-- Marathon Running Information, Coaching and Advice from Coach Joe English

Training — What Causes Race Day Fatigue?

running-advice-bugA reader named Sarah wrote in with a question about a marathon that didn’t unfold quite as she had expected. After her training going well with three long runs of 20 miles or more and plenty of other miles, she came into the race prepared but then something went wrong. As Sarah writes:

“I really struggled with sleep the week before the marathon. Was particularly anxious and just keyed up for some reason. I traveled with friends and we stayed at a hotel. I woke up Marathon morning feeling okay, but I didn’t have my usual nervous excitement. I was excited about running, but it just felt different. I knew my training was good, but my taper was terrible with the bad sleep and anxiousness. So we get to the race and I started and felt okay. It takes a few miles for me to lock in and get that “i can run forever” feeling. Well, mile 5 comes and goes and it’s not locking in so much. Mile 8 comes and I’m starting to panic because everything feels incredibly heavy and the thought of running the full seems to be very daunting at this point. My legs felt like I was carrying 20 pound weights on each leg. I tried getting my mental game on to get me though it, but it wasn’t happening and I was struggling…”

So the question is what went wrong on race day. It would be easy to say that the fact that Sarah struggled with her sleep the week before the race might have had something to do with her performance, but I don’t think this is really the culprit. It is fairly typical for marathon runners not to sleep well for a few days before their key races and this has been shown in research to have little impact on their marathon performances. There are a few other things here that seem more likely to have come into play.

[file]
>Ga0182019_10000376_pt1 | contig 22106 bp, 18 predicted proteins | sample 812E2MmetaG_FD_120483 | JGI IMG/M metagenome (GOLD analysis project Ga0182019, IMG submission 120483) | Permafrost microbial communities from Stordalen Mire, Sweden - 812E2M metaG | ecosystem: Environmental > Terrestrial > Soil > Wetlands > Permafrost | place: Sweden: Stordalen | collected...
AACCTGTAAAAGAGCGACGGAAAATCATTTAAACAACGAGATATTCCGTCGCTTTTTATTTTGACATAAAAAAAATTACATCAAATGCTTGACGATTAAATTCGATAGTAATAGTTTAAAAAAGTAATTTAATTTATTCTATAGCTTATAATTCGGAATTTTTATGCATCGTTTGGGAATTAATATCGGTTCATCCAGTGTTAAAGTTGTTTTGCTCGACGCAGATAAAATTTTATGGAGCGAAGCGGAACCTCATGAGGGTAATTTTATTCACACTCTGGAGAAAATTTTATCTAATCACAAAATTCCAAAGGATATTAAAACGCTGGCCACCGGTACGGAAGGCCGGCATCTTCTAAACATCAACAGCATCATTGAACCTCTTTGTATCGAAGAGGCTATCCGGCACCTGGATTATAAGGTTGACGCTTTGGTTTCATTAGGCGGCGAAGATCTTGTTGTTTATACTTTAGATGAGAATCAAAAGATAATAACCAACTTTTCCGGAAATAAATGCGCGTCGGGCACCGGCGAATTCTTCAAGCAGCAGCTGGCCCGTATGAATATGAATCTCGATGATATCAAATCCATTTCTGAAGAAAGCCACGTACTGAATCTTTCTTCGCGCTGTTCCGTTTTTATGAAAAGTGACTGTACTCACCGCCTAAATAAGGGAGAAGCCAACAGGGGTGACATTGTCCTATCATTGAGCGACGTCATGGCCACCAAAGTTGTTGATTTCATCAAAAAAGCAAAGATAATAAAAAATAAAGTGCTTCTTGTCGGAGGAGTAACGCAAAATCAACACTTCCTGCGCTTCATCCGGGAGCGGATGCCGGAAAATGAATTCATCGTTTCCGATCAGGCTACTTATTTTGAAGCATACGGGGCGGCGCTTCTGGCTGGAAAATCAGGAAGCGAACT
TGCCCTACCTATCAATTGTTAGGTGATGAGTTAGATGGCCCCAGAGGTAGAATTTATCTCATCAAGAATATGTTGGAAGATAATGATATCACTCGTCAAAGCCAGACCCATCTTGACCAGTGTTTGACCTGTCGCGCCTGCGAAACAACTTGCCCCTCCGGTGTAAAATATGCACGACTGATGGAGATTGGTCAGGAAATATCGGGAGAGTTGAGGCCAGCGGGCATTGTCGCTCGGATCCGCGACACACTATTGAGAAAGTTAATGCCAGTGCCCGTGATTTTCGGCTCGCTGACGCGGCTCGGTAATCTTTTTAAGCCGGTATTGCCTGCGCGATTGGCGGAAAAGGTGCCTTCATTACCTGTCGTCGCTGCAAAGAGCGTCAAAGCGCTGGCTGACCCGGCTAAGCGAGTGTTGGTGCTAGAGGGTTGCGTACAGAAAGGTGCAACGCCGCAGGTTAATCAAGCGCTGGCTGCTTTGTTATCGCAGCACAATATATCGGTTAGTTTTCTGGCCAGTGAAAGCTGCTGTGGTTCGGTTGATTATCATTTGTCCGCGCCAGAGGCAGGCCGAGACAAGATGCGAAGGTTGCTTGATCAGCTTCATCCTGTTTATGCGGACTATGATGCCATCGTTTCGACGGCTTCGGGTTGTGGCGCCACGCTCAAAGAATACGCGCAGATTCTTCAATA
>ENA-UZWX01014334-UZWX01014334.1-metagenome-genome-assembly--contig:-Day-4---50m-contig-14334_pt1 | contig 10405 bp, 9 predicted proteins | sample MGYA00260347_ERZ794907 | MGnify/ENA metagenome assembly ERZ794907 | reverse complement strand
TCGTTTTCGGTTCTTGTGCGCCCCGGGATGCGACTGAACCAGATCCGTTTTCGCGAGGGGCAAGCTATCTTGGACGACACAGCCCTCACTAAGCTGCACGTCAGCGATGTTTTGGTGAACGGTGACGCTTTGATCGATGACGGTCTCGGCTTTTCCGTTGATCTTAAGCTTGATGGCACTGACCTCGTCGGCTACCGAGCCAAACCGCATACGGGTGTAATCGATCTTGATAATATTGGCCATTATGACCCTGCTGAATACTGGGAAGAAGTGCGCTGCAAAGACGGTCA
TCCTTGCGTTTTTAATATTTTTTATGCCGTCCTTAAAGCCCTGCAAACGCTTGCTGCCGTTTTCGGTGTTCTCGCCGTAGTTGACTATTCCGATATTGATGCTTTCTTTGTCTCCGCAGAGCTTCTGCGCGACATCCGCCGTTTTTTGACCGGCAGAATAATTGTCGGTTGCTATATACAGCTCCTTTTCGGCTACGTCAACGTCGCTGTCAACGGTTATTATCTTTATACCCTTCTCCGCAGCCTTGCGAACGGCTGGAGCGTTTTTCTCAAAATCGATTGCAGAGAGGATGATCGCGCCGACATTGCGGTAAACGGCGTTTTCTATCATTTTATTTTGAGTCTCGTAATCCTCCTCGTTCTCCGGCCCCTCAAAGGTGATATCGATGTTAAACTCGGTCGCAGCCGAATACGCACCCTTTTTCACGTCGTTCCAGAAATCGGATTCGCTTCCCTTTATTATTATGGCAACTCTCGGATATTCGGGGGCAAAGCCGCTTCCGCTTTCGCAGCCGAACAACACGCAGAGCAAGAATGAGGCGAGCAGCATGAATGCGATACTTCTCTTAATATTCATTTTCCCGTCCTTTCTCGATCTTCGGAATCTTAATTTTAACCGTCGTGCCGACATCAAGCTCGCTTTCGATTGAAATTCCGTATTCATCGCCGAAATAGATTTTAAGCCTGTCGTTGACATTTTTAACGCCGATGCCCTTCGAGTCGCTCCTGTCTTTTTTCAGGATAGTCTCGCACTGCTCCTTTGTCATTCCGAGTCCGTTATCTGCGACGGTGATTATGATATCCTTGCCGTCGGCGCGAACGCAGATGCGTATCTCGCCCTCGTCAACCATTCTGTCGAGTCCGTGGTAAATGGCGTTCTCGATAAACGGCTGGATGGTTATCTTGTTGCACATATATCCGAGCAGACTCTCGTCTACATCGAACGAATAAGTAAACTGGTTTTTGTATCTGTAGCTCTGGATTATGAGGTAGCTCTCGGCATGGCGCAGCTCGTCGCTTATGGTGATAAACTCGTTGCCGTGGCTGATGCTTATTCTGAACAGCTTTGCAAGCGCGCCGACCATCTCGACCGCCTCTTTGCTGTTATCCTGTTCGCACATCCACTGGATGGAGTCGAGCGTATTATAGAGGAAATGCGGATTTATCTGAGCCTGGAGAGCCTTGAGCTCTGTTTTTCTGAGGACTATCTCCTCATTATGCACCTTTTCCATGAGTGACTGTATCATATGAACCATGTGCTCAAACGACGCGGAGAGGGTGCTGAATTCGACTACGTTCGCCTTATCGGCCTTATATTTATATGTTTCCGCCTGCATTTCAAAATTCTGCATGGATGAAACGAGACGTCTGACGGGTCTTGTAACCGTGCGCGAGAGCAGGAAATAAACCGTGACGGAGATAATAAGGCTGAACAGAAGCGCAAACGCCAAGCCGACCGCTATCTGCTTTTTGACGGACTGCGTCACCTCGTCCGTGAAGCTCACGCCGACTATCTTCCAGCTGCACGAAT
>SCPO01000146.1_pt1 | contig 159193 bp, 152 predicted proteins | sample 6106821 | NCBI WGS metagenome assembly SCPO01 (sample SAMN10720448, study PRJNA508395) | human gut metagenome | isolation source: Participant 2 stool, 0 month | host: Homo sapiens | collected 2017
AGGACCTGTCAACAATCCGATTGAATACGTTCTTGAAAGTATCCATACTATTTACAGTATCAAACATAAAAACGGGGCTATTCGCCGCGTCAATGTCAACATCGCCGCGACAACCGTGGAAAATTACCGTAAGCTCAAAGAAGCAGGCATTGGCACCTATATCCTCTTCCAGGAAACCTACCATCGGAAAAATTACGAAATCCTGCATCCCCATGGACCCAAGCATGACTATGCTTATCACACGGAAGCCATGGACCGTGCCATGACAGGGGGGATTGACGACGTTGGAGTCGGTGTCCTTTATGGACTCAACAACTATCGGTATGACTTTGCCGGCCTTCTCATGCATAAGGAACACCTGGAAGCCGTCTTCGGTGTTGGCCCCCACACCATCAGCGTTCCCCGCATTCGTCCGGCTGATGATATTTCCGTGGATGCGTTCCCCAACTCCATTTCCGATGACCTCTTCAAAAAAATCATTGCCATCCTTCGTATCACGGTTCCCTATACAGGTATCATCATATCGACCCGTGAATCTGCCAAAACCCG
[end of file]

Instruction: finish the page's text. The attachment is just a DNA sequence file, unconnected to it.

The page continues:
There are two likely causes for what amounts to an unusual fatigue on race day and both of them have to do with the taper portion of the marathon training cycle. The first is a lack of recovery from the longest training runs that come right before the taper and the second is a taper that doesn’t include enough speed work to keep the body “fresh and fast” going into the race. Let’s look at both of these in turn.

Recovery from the longest runs
The recovery from runs of 20 miles or more can take as much as 3-4 much weeks for many runners. What this means is that the macro-recovery from those runs takes weeks to unfold. This is why the longest run for most marathon runners comes about three weeks before race day — and most runners know that they shouldn’t try to run a long run in the last two weeks before a marathon, because they likely won’t be recovered before the race.

However, let’s back up a bit and think about how this portion of many runners training plans will unfold. Often, runners will do a 20 mile (or longer run) and then do another run of 16-18 miles the next weekend and then another long run of 20 miles the third weekend. For many runners this just doesn’t leave enough recovery time between these two 20 mile runs. They are in essence still aching from their first 20 miler when they run their 18 the next weekend and then they a doubly depleted the next weekend when they attempt the next 20 miler. Some runners may not even run the intervening shorter run that would even make this situation worse.